Skip to Main Content
ASME Press Select Proceedings

Proceedings of the Eighth International Conference on Probabilistic Safety Assessment & Management (PSAM)

Editor
Michael G. Stamatelatos
Michael G. Stamatelatos
Search for other works by this author on:
Harold S. Blackman
Harold S. Blackman
Search for other works by this author on:
ISBN-10:
0791802442
No. of Pages:
2576
Publisher:
ASME Press
Publication date:
2006

Until Solid Rocket Motor ignition, the Space Shuttle is mated to the Mobil Launch Platform (MLP) in part via eight (8) Solid Rocket Booster (SRB) hold-down bolts. The bolts are fractured using redundant pyrotechnics, and are designed to drop through a hold-down post on the MLP before the Space Shuttle begins movement. The Space Shuttle Program has experienced numerous failures where a bolt has “hung up.” That is, it did not clear the hold-down post before lift-off, and was “caught” by the SRJBs. This places an additional structural load on the vehicle that was not included in the original certification requirements.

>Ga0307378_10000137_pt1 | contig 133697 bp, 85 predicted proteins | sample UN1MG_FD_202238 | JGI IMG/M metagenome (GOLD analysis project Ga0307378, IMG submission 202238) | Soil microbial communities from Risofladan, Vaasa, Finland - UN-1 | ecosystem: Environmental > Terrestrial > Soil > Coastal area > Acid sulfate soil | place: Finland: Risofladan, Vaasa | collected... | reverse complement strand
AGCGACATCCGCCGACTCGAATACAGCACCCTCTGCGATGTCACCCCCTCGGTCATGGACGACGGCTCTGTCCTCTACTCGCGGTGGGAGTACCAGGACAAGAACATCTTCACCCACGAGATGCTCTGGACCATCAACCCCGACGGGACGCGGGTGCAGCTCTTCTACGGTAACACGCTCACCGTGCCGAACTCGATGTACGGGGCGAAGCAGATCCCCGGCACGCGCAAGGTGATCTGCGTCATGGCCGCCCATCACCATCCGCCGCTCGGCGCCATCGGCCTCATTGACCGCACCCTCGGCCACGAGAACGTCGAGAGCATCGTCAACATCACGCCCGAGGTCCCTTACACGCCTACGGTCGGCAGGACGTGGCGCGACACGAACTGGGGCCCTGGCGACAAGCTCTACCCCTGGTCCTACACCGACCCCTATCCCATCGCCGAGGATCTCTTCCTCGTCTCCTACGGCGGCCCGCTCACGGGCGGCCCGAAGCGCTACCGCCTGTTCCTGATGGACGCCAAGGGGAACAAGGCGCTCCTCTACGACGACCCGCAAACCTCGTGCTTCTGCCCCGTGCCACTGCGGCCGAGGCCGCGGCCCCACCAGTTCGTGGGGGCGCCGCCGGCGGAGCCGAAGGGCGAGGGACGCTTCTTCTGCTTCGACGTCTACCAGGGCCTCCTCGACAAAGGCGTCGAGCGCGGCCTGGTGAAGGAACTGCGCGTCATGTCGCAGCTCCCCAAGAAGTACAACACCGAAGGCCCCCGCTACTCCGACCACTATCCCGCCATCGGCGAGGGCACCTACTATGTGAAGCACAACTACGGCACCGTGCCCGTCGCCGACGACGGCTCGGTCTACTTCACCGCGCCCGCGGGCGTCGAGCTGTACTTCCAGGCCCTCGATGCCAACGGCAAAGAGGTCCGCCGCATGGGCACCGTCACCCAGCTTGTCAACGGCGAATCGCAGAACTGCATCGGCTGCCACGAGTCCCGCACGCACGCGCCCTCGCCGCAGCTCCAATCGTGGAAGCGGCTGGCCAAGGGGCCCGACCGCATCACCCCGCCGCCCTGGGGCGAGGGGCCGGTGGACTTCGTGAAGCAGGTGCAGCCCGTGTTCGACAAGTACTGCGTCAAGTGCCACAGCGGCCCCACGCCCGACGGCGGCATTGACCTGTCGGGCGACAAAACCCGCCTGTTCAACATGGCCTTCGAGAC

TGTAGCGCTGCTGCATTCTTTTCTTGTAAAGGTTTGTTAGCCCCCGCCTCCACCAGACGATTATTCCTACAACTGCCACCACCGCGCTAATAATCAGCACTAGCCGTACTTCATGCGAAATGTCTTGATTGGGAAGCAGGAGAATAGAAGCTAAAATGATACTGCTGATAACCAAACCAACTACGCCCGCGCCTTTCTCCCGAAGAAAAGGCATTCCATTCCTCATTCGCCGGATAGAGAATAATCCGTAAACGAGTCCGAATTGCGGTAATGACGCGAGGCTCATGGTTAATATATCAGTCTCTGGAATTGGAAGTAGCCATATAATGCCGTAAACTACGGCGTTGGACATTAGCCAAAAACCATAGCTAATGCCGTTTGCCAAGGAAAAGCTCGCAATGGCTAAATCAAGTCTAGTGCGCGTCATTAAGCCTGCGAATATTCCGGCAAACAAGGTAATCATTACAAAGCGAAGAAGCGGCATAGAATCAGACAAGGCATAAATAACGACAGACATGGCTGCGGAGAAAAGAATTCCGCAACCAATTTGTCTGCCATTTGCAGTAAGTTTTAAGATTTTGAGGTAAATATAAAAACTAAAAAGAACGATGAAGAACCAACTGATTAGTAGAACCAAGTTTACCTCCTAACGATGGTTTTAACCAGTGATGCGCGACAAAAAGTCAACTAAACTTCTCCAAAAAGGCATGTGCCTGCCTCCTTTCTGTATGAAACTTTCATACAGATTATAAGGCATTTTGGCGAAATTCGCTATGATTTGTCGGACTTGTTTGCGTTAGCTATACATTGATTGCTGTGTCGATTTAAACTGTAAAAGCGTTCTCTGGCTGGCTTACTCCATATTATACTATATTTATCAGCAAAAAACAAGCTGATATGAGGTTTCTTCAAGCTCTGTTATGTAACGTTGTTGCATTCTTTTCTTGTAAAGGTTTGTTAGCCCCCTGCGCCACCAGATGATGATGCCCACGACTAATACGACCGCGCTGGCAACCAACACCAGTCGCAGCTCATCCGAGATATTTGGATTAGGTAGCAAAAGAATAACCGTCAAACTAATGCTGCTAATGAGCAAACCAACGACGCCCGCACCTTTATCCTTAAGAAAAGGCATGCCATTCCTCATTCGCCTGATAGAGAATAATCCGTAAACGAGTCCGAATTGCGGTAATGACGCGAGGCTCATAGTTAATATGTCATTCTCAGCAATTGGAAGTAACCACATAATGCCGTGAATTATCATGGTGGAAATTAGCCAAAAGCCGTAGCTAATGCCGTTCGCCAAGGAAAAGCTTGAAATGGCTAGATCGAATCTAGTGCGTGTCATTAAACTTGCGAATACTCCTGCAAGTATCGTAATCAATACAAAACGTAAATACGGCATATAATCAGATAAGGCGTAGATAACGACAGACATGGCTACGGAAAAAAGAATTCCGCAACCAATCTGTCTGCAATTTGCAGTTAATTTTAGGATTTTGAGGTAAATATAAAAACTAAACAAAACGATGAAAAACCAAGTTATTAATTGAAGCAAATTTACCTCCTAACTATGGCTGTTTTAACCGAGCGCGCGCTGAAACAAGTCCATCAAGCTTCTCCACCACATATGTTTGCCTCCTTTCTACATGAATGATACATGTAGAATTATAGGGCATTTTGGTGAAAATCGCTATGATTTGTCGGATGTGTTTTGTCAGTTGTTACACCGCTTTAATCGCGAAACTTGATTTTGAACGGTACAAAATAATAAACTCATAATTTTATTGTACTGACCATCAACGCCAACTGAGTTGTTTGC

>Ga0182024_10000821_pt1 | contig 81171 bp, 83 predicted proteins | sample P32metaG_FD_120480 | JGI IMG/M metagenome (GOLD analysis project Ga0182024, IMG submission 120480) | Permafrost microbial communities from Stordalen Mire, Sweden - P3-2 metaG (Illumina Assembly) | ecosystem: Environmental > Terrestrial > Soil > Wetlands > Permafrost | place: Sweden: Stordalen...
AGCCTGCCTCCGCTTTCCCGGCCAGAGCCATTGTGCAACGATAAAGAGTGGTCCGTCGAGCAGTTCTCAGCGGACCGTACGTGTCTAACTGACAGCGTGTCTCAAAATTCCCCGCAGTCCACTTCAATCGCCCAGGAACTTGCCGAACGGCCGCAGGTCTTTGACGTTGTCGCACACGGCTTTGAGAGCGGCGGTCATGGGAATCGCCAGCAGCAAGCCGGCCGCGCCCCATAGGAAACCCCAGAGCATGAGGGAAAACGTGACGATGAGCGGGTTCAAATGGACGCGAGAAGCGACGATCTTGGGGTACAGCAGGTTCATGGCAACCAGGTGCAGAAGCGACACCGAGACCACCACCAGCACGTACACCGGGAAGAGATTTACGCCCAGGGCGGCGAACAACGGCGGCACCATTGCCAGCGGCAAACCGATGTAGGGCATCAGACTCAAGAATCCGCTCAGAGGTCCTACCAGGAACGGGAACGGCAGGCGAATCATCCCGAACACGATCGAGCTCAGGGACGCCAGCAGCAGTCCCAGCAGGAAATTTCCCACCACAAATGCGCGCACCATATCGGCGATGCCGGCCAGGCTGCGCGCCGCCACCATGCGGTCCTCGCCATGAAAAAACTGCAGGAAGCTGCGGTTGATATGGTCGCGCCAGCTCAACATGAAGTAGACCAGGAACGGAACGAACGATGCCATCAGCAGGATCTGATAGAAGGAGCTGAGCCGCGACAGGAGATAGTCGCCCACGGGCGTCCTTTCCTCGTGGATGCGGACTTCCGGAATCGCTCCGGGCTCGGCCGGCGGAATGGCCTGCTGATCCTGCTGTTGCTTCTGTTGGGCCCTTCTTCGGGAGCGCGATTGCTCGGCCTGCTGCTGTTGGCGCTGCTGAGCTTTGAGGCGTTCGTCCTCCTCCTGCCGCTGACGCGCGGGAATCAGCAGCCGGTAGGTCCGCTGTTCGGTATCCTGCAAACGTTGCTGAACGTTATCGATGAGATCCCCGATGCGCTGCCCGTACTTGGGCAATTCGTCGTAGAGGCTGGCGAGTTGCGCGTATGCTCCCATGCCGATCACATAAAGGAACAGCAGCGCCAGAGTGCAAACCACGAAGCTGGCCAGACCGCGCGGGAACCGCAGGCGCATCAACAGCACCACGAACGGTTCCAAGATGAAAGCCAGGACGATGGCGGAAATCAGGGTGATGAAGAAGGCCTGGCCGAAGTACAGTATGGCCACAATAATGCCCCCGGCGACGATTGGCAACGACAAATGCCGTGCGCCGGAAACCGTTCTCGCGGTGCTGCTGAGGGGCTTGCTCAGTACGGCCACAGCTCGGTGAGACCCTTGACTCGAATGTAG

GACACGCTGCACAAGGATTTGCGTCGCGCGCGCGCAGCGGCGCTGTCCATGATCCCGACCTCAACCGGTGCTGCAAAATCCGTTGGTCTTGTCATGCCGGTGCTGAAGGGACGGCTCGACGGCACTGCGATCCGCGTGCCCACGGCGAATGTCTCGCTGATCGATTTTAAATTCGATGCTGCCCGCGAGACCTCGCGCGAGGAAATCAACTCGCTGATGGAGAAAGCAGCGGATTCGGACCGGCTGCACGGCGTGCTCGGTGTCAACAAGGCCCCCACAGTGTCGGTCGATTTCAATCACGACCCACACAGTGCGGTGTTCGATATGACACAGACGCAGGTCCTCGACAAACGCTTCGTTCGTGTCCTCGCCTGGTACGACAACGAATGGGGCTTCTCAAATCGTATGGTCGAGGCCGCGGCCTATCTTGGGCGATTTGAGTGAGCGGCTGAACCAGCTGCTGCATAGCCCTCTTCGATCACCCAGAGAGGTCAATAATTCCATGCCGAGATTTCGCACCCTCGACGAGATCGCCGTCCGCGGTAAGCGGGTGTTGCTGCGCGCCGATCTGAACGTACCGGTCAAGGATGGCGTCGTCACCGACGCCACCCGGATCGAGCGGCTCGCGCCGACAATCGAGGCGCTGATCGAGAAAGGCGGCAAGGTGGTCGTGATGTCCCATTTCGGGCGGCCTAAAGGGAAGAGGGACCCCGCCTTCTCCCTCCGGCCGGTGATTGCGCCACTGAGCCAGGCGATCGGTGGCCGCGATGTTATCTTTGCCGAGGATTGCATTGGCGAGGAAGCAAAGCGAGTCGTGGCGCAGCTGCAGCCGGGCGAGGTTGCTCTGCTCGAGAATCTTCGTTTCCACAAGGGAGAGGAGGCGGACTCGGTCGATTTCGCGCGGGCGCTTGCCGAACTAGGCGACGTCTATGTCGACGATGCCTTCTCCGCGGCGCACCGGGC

The Space Shuttle is currently being certified to withstand the loads induced by up to three of eight SRB hold-down post studs experiencing a “hang-up.” The results of preliminary loads analyses performed for four stud hang-ups indicate that the internal vehicle loads exceed current structural certification limits at several locations. To determine the risk to the vehicle from four stud hang-ups, the likelihood of the scenario occurring must first be evaluated. Prior to the analysis discussed in this paper, the likelihood of occurrence had been estimated assuming that the stud hang-ups were completely independent events. That is, it was assumed that no common causes or factors existed between the individual stud hang-up events. A review of the data associated with the hang-up events, showed that a common factor (timing skew between redundant pyrotechnics) was present. This paper summarizes a revised likelihood evaluation performed for the four stud hang-ups case considering that there are common factors associated with the stud hang-ups. The results show that explicitly taking into account the common factor of timing skew results in an increase in the estimated likelihood of four stud hang-ups of an order of magnitude over the independent failure case.

This content is only available via PDF.
Close Modal
This Feature Is Available To Subscribers Only

Sign In or Create an Account

Close Modal
Close Modal